Foam rollers aren’t just a passing trend. Physical therapists, personal trainers, and professional athletes alike all praise the numerous health benefits of foam rolling. Foam rollers are a relatively inexpensive piece of lightweight equipment that you can use to “roll out” muscles and tissue that is sore or tight. When using a foam roller, you use your own body weight for leverage, making it much safer than using the heavy machinery you find in the gym. The most common use for a foam roller is to relieve soreness post-workout or for injury recovery, but it can easily be incorporated into your workout routine as a regular method for keeping blood flowing to your muscles and connective tissue.
Diane Allan, Fitness Training Coordinator at Golden Door Spas, weighs in on exactly how to use a foam roller. “Foam rollers are effective in improving posture, flexibility, balance, core strength, and joint mobility,” Allan says. “It is also used for myofascial release, or ‘rolling out’ muscles to improve circulation, and to relieve tension in muscles and connective tissue”.
How to Choose a Foam Roller
If you’re new to foam rolling, or have an injury that you want to nurse, soft rollers may be a nice option for you. “The soft rollers are beneficial for rolling out (myofascial release) muscles that are very tight and/or sensitive,” Allan says. “They may also be preferred during core exercises for individuals who are more sensitive to pressure on the spine”.
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If you’ve done foam rolling, or aren’t scared to jump right in for your first time, pick a medium density roller. “Standard density rollers are most often used for core exercises and myofascial release,” Allan says. For just the right amount of firmness, try this option by Trigger Point Therapy.
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“Firm density rollers are preferred by a smaller percentage of people in our experience,” Allan explains. These types of foam rollers are often best left for the experts, so if you’ve never tried a foam roller before, try using these under the supervision of a personal trainer, physical therapist, or trusted class instructor. The harder nature of these rollers allows users to get deep into the muscle tissue.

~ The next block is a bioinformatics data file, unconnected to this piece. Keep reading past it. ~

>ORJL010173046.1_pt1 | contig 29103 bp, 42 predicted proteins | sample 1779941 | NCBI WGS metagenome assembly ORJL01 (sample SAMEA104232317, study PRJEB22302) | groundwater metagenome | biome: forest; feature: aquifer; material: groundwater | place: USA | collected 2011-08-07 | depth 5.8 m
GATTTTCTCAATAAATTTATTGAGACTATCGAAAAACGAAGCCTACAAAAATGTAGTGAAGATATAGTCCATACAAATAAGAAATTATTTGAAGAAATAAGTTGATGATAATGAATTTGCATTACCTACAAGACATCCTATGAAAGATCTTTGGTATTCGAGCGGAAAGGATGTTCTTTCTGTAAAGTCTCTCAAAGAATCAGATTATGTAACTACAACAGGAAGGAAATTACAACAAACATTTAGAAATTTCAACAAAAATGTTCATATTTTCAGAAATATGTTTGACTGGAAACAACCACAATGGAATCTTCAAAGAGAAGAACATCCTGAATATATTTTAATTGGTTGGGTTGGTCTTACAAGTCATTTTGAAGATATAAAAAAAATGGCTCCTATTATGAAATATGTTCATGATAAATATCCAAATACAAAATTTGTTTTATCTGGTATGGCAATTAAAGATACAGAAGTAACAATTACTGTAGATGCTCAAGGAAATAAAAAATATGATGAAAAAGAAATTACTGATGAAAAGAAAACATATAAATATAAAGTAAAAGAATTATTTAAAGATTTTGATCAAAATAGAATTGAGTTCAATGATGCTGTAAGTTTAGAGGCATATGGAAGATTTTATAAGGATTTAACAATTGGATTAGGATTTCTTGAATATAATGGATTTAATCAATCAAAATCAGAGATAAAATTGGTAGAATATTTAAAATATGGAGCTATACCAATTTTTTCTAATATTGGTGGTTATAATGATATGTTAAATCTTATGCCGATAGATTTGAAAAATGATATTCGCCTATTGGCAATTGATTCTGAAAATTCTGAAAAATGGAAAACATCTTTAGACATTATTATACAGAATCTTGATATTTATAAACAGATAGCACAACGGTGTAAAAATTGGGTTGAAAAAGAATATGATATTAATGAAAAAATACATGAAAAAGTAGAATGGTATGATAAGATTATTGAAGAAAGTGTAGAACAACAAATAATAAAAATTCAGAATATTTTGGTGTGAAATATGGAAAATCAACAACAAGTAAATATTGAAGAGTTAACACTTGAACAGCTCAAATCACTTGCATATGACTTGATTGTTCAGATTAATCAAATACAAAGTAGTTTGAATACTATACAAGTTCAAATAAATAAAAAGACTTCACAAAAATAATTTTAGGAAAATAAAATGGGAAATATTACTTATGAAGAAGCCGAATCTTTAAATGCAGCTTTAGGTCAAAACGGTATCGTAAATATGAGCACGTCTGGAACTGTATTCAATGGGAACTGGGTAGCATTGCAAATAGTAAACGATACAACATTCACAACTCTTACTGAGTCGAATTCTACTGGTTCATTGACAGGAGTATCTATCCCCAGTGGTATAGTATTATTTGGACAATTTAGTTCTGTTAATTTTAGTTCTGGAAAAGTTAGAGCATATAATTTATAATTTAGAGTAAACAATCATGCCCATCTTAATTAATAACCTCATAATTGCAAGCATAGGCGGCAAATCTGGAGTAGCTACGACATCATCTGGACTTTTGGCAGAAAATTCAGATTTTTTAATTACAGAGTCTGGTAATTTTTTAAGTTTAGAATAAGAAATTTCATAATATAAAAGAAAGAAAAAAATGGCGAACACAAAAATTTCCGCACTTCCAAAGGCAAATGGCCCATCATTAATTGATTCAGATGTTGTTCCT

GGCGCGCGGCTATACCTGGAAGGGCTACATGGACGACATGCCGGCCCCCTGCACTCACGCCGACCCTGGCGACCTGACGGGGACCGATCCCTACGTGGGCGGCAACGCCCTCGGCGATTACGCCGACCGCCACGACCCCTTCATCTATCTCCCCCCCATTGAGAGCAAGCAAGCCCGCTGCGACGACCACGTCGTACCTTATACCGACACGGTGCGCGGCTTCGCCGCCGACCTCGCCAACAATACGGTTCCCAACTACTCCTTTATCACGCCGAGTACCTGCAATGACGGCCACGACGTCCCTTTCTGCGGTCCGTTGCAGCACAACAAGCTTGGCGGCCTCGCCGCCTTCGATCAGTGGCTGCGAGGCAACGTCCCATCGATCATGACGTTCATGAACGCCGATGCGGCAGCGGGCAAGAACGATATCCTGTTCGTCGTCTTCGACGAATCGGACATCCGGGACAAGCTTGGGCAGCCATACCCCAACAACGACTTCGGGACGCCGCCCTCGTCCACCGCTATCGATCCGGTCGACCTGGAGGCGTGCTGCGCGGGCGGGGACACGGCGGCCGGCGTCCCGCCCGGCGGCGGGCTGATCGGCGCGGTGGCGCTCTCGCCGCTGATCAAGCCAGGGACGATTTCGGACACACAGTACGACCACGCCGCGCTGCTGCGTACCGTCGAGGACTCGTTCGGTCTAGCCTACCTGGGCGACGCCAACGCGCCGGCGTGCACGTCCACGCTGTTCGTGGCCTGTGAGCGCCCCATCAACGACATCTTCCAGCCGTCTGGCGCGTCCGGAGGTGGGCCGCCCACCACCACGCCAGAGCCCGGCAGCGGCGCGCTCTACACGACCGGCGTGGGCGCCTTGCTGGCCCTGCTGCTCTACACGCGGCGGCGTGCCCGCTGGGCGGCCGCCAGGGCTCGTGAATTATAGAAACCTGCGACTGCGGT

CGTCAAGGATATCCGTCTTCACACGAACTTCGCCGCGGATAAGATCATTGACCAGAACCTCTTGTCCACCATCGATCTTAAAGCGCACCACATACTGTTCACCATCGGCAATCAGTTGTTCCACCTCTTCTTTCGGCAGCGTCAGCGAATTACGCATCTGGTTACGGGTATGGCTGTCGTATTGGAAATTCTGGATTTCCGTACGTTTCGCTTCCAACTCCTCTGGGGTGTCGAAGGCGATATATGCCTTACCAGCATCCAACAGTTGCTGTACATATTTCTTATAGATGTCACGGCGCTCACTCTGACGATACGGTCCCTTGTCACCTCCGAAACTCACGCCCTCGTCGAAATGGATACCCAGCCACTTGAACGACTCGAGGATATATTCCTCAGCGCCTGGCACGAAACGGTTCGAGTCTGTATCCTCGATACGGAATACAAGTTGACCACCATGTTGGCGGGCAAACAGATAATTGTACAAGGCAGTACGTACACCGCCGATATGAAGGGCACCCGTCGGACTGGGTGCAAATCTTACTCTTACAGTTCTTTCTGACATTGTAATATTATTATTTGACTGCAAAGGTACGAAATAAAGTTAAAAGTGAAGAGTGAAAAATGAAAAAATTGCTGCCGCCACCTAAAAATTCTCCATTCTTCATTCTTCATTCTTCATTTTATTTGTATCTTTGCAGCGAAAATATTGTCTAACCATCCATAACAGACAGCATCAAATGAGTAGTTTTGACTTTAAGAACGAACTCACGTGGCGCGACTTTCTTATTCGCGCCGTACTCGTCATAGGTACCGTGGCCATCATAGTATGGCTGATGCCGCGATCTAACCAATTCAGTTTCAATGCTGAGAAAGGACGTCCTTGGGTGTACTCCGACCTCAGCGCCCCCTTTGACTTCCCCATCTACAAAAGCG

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How to Use a Foam Roller
Once you’ve picked out a foam roller for your level of expertise, there are many different uses for them.
Your foam roller can be used for more than muscle release, Allan recommends a variety of core exercises that you can do. Some of her suggestions include pelvic tilts, isometric abdominal exercises, bridges and modified bicycle. These exercises strengthen the pelvic area and help increase spinal stability, resulting in improved posture.
Like with the core, the back body can be strengthened using these tools. “The foam roller can be used horizontally under the lower back to stretch by bringing the knees to the chest,” Allan explains. “You can also stretch the hip flexors by bringing one knee to the chest, while the other leg is extended towards the floor”.
The most common forms of foam rolling are those exercises used for myofascial release. Though initially awkward feeling when you’re getting into the deep tissue, releasing tissue by rolling up and down on the foam roller often provides great relief. Allan suggests rolling out the glutes, quads, calf muscles, mid-back and the IT Bands (the connective tissue from your outer hips to the outer thighs). We carry a lot of stress in our connective tissue, and rolling out the IT Bands can be a great stress-relieving tool.
With these simple steps and the right foam roller, you’ll be set for a new addition to your workout routine!
Looking for more foam rolling guidance? Check out The Best Foam Roller Exercises for Your Entire Body and How Do You Really Use a Foam Roller?